Jharkhand acts on barcode for hospital waste
The bar coded label will be tamperproof, waterproof and its colour will not fade in at least 48 hours
- Published 28.02.19, 12:18 AM
- Updated 28.02.19, 9:57 AM
- 2 mins read
Two years after the Centre drafted guidelines for using a barcode system to ensure proper disposal of biomedical waste, the state has woken up to the need to implement the same.
Member-secretary of Jharkhand State Pollution Control Board (JSPCB) Rajeev Lochan Bakshi on Wednesday said from April, barcodes would be used to track biomedical waste, starting from its collection at hospitals and nursing homes to disposal at centralised facilities in Ranchi, Ramgarh and Dhanbad.
“Adhering to CPCB guidelines, we are in the process of empanelling a private agency that will execute the new system, which will monitor the movement of biomedical waste from source to destination (incinerators) for treatment and disposal. We plan to roll out the project in over 500 hospitals and nursing homes in the state from the first week of April,” Bakshi said.
According to data available with the JSPCB, there are nearly 40,000 patient beds in Jharkhand and on an average, each generates 1-2kg of biomedical waste daily.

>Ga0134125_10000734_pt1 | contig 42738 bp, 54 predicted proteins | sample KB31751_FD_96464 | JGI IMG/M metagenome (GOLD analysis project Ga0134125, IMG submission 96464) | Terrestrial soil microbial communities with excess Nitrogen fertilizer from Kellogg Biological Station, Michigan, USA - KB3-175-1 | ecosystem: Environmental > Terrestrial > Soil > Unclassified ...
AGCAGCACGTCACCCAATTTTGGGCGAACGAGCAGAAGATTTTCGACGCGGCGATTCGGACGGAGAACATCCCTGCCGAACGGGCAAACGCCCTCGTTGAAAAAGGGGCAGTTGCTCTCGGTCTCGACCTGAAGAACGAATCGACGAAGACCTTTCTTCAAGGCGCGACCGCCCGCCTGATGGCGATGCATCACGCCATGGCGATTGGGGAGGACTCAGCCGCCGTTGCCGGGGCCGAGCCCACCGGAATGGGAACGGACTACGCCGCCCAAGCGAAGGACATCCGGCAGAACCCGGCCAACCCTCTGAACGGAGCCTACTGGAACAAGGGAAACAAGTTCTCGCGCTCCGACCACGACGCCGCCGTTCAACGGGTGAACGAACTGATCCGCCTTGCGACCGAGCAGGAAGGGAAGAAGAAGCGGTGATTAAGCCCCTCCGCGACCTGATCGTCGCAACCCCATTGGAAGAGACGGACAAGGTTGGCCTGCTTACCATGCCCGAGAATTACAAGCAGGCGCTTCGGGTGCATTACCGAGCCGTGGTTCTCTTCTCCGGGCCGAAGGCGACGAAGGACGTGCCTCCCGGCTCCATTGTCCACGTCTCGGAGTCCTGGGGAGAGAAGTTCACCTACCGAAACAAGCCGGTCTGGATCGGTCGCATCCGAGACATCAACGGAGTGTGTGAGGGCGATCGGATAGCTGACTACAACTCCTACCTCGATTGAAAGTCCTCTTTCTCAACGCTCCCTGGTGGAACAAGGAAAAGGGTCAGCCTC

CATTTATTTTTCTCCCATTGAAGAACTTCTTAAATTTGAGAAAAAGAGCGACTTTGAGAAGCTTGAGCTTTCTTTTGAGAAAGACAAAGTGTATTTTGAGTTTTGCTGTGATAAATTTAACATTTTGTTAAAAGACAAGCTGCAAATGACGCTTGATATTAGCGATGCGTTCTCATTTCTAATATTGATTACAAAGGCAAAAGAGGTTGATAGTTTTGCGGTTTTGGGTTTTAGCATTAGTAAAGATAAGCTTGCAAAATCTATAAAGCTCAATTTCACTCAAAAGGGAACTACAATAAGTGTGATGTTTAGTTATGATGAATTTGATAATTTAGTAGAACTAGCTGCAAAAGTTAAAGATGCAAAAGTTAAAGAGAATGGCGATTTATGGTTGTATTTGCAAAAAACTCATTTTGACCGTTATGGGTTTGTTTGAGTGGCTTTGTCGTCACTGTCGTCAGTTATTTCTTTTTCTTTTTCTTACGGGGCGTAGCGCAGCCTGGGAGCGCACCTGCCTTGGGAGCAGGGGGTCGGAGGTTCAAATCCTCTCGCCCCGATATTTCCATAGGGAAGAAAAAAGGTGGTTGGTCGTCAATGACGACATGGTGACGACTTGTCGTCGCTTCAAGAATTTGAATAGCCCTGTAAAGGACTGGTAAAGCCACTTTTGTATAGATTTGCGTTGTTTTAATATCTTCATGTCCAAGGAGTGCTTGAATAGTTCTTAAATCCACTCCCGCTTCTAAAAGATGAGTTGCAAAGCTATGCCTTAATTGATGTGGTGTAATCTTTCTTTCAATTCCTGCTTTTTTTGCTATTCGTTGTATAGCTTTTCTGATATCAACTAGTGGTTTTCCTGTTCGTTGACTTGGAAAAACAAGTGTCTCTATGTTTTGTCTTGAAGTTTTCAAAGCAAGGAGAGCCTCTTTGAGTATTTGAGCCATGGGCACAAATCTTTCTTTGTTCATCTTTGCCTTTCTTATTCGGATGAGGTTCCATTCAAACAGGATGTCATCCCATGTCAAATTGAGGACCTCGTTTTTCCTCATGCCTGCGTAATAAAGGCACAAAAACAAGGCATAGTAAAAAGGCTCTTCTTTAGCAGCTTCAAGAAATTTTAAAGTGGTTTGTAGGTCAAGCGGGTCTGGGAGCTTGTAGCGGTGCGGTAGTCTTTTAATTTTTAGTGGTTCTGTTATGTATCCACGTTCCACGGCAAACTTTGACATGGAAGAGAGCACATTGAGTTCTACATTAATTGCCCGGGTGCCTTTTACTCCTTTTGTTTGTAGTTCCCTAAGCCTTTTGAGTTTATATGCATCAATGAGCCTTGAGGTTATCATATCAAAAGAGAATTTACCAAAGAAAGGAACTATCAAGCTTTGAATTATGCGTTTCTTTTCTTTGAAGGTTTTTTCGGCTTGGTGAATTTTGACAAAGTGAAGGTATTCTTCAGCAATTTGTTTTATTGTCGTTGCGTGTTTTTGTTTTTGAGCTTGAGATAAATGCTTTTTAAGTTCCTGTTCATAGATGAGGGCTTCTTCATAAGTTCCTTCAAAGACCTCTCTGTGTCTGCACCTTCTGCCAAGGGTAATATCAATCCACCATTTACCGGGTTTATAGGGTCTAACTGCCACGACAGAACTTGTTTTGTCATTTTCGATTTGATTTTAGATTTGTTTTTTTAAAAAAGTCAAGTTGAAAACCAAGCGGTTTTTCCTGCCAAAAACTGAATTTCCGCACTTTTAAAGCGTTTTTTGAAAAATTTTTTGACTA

The bar coded label will be tamperproof, waterproof and its colour will not fade in at least 48 hours. It should be able to resist temperatures and chemical disinfection. The system is expected to curb the practice of rampant disposal of biomedical waste in the open, particularly on riverbanks and roadsides and in drains.
“Every label will contain information about the source, which means the name and location of the hospital, nursing home or pathological lab from where it has been generated; details of quantity and type of waste; and also a unique ID issued by the JSPCB to the heal hub in question,” Bakshi said.
A special software to be developed by the private agency selected will match the information scanned from the barcode at the source and match it with label details once the waste reaches the common treatment facility. The details will be then stored in the JSPCB database, the member-secretary said.
Pollution control board chairperson A.K. Rastogi said once the common biomedical waste treatment facilities (CBWTF) became operational in April, no private hospital — even those having their own incinerators — would not be allowed to dispose of waste on their own.
“The objective is to ensure complete transparency and effectively dispose of biomedical waste,” Rastogi added.
The Biomedical Waste Management Rules, notified in March 2016, covers hospitals, nursing homes, clinics, dispensaries, veterinary institutions, animal houses, pathological laboratories and blood banks, among others.
While 85 per cent of hospital waste is non-hazardous, 15 per cent is hazardous. These include used syringes and needles, cotton swabs, vials that may contain bodily fluids and surgically removed body parts.
Mixing of hazardous and non-hazardous waste leads to serious contamination, which the barcode system promises to stem with effective segregation at source.